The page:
GOPocrisy — July 12, 2012 at 9:25 am

The hypocrisy of Mackinac Center co-founder Richard McLellan on “corporate speech” and “buying elections”


Money is not speech & corporations are not people if they disagree with me…

Earlier this year, Governor Rick Snyder did an endrun around the state legislature by entering into an “interlocal agreement” with Canada to build a new bridge in Michigan between our two countries. The owner of one of the current bridges, Matty Moroun, has spent enormous sums of money fighting this since it will negatively impact his income. Using paid signature gatherers, Moroun has been able to get enough signatures to put the issue on the ballot this fall if it is certified by the Board of State Canvassers.

[Note: the Detroit Free Press has a good summary of the bridge controversy HERE.]

One of Snyder’s top advisors on his endrun, which may actually make the ballot initiative moot, is Richard McLellan, a founding member of the anti-union/pro-business Mackinac Center for Public policy. In this instance, McLellan is in support of the new bridge and, in a piece posted today at titled “Lawyer Who Argued For Citizens United Admits Elections Are Bought”, we learn he is accusing Moroun of trying to “buy the election”.

If you enter into an agreement with a foreign power under the law in effect at the time, you can’t just get out of it because Matty Moroun was able to buy an election.

This is a fascinating statement coming from McLellan. Why? Because as the Move To Amend piece shows, McLellan was actively involved in supporting the right for corporations to spend unlimited money in elections, filing an amicus brief in the Citizens United Supreme Court case. Authors Roman Collins and Jessica Kelton point out McLellan’s hypocrisy:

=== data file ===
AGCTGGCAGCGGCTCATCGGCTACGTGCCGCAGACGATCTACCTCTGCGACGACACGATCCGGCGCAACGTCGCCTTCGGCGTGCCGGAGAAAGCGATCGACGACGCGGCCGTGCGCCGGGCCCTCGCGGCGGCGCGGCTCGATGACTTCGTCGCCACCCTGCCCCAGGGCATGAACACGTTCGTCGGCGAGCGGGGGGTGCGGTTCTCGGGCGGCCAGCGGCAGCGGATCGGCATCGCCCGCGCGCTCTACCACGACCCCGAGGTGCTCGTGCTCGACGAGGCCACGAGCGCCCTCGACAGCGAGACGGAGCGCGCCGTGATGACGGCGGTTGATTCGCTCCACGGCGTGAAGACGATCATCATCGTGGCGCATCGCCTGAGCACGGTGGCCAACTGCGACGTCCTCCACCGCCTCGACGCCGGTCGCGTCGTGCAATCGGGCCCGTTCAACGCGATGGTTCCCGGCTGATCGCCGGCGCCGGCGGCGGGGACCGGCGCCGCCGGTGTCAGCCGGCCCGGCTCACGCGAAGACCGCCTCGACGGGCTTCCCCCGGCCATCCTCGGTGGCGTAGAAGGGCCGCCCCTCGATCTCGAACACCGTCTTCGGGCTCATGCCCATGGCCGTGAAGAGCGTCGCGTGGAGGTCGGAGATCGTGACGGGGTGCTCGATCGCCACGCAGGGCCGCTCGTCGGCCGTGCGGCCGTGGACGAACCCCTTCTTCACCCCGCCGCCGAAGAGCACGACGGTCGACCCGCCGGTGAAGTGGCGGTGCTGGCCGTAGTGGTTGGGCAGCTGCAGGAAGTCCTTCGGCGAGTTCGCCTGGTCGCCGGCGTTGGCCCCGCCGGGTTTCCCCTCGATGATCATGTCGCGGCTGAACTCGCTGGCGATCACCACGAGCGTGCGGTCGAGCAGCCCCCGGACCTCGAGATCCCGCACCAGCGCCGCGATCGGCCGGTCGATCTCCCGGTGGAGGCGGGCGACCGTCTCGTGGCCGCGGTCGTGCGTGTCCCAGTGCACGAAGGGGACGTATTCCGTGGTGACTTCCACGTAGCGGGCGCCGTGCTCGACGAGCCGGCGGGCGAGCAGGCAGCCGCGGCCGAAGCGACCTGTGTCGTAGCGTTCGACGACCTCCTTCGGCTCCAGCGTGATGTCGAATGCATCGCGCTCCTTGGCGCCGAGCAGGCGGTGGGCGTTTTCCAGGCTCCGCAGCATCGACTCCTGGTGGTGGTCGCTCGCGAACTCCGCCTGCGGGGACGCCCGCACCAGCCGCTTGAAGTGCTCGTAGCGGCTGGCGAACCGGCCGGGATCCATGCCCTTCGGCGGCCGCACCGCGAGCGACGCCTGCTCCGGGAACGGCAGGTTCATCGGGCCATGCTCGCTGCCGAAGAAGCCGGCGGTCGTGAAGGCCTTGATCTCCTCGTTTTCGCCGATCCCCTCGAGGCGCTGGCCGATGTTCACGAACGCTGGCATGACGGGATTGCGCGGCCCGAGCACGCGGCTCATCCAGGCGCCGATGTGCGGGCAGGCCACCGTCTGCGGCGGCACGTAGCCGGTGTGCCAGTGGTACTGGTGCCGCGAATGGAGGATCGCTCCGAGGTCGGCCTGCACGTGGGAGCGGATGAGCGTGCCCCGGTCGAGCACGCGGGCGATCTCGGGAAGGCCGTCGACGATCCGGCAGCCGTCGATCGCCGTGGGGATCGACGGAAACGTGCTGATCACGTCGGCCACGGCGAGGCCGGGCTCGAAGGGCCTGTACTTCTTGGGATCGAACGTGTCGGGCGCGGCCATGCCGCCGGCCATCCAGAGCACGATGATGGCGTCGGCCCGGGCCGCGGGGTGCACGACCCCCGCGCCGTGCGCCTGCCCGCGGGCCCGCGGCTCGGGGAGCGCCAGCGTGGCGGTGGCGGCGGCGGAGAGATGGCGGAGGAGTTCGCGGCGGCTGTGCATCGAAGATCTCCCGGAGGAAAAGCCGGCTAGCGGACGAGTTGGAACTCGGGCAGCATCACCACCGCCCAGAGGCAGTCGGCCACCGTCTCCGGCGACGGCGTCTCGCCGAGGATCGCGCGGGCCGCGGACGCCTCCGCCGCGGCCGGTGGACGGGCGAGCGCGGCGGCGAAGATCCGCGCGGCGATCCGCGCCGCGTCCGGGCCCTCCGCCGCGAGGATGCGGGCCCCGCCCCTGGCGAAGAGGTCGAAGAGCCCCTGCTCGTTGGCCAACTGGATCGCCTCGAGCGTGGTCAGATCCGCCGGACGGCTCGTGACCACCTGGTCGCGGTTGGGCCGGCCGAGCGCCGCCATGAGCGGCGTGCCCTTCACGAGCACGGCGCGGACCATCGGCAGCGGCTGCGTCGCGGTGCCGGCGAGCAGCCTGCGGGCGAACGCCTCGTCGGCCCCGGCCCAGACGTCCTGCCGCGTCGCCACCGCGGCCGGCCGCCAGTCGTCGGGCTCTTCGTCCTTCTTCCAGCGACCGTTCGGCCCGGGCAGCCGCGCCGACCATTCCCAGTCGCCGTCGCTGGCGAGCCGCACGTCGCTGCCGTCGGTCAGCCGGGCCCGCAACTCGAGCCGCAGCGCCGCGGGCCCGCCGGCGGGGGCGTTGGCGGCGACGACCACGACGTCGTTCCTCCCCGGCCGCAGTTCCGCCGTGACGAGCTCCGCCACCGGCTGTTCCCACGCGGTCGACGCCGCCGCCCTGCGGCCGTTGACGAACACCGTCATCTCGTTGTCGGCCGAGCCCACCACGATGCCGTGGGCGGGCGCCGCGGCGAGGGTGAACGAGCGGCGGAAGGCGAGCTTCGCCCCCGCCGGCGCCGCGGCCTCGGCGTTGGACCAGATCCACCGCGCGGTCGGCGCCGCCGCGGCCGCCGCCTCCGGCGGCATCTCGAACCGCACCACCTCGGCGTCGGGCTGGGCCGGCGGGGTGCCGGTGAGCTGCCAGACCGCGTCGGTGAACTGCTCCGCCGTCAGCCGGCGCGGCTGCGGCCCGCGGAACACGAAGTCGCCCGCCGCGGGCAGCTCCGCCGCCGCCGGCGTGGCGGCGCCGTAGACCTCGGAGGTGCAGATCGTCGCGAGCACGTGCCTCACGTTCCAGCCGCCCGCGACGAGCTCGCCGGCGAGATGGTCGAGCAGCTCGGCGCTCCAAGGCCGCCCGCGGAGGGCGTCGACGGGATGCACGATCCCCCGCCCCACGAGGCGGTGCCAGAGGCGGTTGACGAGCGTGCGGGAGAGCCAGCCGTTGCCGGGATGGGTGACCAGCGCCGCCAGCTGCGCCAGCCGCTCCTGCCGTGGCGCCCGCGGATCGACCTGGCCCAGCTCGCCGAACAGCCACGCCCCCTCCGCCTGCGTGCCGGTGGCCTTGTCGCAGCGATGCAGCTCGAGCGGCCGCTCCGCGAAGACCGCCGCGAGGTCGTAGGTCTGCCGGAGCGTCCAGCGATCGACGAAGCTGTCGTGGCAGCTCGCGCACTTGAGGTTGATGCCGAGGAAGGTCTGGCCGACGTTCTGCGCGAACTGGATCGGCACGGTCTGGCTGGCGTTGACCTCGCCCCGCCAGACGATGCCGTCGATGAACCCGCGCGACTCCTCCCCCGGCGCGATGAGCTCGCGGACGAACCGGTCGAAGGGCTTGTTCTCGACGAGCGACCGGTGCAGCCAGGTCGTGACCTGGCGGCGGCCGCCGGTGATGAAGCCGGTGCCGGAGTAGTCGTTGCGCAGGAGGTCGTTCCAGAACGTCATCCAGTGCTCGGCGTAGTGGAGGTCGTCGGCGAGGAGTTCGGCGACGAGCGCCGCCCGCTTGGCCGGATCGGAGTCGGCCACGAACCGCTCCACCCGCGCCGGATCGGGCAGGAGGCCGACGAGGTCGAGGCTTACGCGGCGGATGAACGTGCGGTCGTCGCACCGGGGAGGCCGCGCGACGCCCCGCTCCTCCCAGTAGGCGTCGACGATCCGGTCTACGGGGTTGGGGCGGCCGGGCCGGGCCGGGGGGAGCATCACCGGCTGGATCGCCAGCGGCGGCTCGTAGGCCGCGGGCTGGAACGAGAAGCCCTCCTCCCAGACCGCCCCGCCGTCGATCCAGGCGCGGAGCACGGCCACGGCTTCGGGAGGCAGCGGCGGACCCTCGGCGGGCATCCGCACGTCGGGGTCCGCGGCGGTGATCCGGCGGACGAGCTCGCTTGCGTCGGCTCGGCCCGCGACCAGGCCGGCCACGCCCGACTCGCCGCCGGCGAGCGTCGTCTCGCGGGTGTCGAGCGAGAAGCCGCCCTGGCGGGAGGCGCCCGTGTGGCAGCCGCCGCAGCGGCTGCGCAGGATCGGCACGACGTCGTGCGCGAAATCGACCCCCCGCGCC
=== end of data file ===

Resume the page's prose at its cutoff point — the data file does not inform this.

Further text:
McLellan later filed an amicus brief in favor of corporate speech when the issue of campaign finance was relitigated again in 2010 in Citizens United v. Federal Election Commission. The Court’s decision overturned the Michigan Campaign Finance Reform Act and allowed corporations to use treasury money to support or oppose political campaigns – both candidates and ballot measures.

In other words, Mr. Moroun’s company can directly invest its money in the upcoming election to protect his monopoly and paralyze officials from beginning the new bridge construction, and he is diametrically opposed to another big money special interest – business owners looking to profit off increased traffic resulting from the proposed bridge.

Mr. McLellan presumably agrees with the controversial Citizens United decision that “Independent [corporate] expenditures…do not give rise to corruption or the appearance of corruption.” But it does, however, appear that McLellan has a bias to see corruption when it hampers something he supports. It will be interesting to see if Mr. McLellan reaches to corporate coffers to battle apparent corruption with more apparent corruption.

The hypocrisy is clear. McLellan is in favor of being corporate money in our elections if it’s in his interest and supports something he likes. On the other hand, if it’s something he doesn’t like, it’s suddenly “buying elections”.

So, which is it, Mr. McLellan? Is corporate money corrupting our elections “speech”. Or is it “buying lections”?

Or does that depend on if you agree with the corporations or not?